Secret Passages in a Hillside Town by Pasi Ilmari Jääskeläinen

Secret Passages in a Hillside Town by Pasi Ilmari Jääskeläinen

Pasi Ilmari Jääskeläinen returns to the blog today with a lovely story set in the Finnish countryside. Please read on for my review of

Secret Passages in a Hillside Town

I loved Rabbit Back Literature Society from this author, and found some of the otherworldliness felt very appropriate to what I’ve come to know about Finland and the folklore, but here, the few unanswered questions left in the first seem to multiply and spawn anew, as this book is ultimately (I think) about faces presented to the world in different situations – and the secrets those faces may hide, for whatever reasons. Short chapters, many references to ‘cinematic’ selves, ie: the faces we present to the world on social media, versus the ‘true selves’ and can one actually be exchanged for, or completely overwhelm the other in any given interaction. And the interactions are wonderful here, as Olli is trying to find yet another lost umbrella, deal with his wife and teenage son and manage the intrigue that is Greta – an old flame he’s recently reconnected with on Facebook.

Perhaps at times the story becomes a bit too symbolic and obscure, with the questions about how real life imitates film, or vice versa, with a rather obscured vision of reality, dreams, film and again, that cinematic face presented: while most flowed reasonably well during the read, in retrospect, there were so many moments that were gems in their own right that faded into a sort of blanket of ‘remove’ in impressions. In fact, the author cleverly (and quite clearly) comments that while readers are having a hard time connecting to or trying to discover why they should care about Olli’s journey, that in a hundred years it won’t matter, and thus brings up the ‘should it matter now’ thought. I’m still puzzling that one out – just where did I find a need to engage with Olli, or was I simply ‘watching’ him puzzle out dreams from reality, truth from fiction, and who is presented to him from who really is standing there. It’s still not entirely clear – but I have to say that the joy here was in the something totally different that keeps me questioning long after the last page.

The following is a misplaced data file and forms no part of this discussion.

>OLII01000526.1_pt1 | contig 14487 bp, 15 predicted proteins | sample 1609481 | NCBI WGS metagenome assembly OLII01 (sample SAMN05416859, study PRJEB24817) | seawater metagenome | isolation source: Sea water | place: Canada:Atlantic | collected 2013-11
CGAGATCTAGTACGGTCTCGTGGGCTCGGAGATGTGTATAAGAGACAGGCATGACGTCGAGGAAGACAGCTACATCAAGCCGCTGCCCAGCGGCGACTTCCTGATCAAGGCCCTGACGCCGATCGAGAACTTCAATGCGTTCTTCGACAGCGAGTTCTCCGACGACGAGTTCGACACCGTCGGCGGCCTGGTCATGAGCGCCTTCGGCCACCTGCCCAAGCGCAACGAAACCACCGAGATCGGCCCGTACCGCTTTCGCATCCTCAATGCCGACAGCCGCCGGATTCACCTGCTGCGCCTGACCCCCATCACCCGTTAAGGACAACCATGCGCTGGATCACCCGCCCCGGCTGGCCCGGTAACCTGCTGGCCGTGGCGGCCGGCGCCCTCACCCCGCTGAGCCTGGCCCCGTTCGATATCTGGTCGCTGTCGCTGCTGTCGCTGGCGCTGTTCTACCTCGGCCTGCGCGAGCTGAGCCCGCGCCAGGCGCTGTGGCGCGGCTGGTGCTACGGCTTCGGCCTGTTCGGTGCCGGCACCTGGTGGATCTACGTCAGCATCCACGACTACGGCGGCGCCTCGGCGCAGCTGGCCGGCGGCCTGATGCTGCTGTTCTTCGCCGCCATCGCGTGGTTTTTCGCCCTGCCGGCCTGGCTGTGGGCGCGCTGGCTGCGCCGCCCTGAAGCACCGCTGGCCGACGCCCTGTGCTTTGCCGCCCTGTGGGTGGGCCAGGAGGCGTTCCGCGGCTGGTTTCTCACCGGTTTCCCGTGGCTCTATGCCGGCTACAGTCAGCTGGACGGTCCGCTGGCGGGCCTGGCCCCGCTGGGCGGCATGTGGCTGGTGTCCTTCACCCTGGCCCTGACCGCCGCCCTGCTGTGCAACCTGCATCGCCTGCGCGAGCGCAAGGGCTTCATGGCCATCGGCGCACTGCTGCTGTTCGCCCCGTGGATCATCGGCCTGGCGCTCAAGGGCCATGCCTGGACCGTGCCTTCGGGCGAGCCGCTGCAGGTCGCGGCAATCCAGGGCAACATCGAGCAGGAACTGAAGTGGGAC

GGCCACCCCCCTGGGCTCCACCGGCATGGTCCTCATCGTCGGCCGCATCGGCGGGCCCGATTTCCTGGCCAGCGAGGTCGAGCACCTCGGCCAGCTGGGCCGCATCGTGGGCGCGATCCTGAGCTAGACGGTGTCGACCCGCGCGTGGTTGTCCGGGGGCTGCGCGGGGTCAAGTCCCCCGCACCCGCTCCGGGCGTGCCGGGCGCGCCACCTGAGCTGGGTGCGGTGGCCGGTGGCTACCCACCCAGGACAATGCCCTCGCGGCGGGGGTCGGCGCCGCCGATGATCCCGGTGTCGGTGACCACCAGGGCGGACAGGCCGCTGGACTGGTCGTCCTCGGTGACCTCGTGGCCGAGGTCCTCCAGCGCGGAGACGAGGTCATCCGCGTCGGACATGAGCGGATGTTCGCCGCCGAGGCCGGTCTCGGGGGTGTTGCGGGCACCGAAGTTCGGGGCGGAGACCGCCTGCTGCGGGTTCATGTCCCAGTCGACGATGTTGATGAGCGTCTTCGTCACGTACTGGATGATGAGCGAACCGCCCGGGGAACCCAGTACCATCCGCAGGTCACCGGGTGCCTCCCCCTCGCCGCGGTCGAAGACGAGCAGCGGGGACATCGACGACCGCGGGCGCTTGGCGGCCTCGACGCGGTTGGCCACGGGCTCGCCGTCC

Secret Passages in a Hillside Town by Pasi Ilmari Jääskeläinen

Title: Secret Passages in a Hillside Town
Author: Pasi Ilmari Jääskeläinen
Genre: Comedic Elements, Literary Fiction, Mystery Elements, Romantic Elements, Setting: Finland
Published by: Pushkin Press
ISBN: 1782273379
Published on: 18 September, 2018
Format:eARC
Source: Publisher Via Edelweiss
Pages: 416
Rated: four-stars
Get Your Copy: Amazon Barnes&Noble iTunes Kobo IndieBound
See this Title on Goodreads

An atmospheric love story with a twist by the author of The Rabbit Back Literature Society

In a small hillside town, Olli Suominen - publisher and discontented husband - is constantly losing umbrellas. He has also joined a film club. And Greta, an old flame, has added him on Facebook.

As his life becomes more and more entangled with Greta's and his wife and son are dragged into the aftermath of this teenage romance, Olli is forced to make a choice. But does he really want to know what the secret passages are? Can he be sure that Greta is who she seems to be? And what actually happened on that summer's day long ago?

Absorbing, atmospheric and often very funny, Secret Passages in a Hillside Town is an intoxicating novel about the grip of the past and the romance of what has been lost.

A copy of this title was provided via Publisher Via Edelweiss for purpose of honest review. I was not compensated for this review: all conclusions are my own responsibility.

 

About Pasi Ilmari Jääskeläinen

Pasi Ilmari Jääskeläinen is Finland’s best kept literary secret…

In the early 70’s, when he was five, Pasi Ilmari Jääskeläinen lived in a block of flats by the Jyväskylä’s (a city in Central Finland) old cemetery and believed in vampires.

In the early 80’s he still had vampire dreams and fell in love with Jeanne Moreau in Truffaut’s Jules et Jim.

Ten years later Pasi wrote his first short stories. He wan the writing competition of SciFi and fantasy stories four times and then decided to become a writer.

Now he is an author, but he is also a Finnish and literature teacher in upper secondary school and the father of three sons.

He hasn’t stopped loving vampires, Jeanne Moreau and old film classics.

 

Reading this book contributed to these challenges:

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